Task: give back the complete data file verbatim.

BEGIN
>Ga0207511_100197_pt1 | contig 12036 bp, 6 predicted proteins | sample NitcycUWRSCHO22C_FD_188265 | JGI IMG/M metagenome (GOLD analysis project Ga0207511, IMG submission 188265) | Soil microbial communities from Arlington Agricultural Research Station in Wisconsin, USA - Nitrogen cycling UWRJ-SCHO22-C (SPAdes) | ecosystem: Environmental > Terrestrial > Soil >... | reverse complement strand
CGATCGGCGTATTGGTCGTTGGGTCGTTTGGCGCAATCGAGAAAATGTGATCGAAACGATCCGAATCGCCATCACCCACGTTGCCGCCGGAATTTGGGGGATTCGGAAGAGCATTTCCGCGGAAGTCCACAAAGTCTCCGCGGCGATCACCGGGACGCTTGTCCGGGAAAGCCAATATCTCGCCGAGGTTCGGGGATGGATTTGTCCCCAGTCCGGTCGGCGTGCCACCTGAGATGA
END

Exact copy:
>Ga0207511_100197_pt1 | contig 12036 bp, 6 predicted proteins | sample NitcycUWRSCHO22C_FD_188265 | JGI IMG/M metagenome (GOLD analysis project Ga0207511, IMG submission 188265) | Soil microbial communities from Arlington Agricultural Research Station in Wisconsin, USA - Nitrogen cycling UWRJ-SCHO22-C (SPAdes) | ecosystem: Environmental > Terrestrial > Soil >... | reverse complement strand
CGATCGGCGTATTGGTCGTTGGGTCGTTTGGCGCAATCGAGAAAATGTGATCGAAACGATCCGAATCGCCATCACCCACGTTGCCGCCGGAATTTGGGGGATTCGGAAGAGCATTTCCGCGGAAGTCCACAAAGTCTCCGCGGCGATCACCGGGACGCTTGTCCGGGAAAGCCAATATCTCGCCGAGGTTCGGGGATGGATTTGTCCCCAGTCCGGTCGGCGTGCCACCTGAGATGA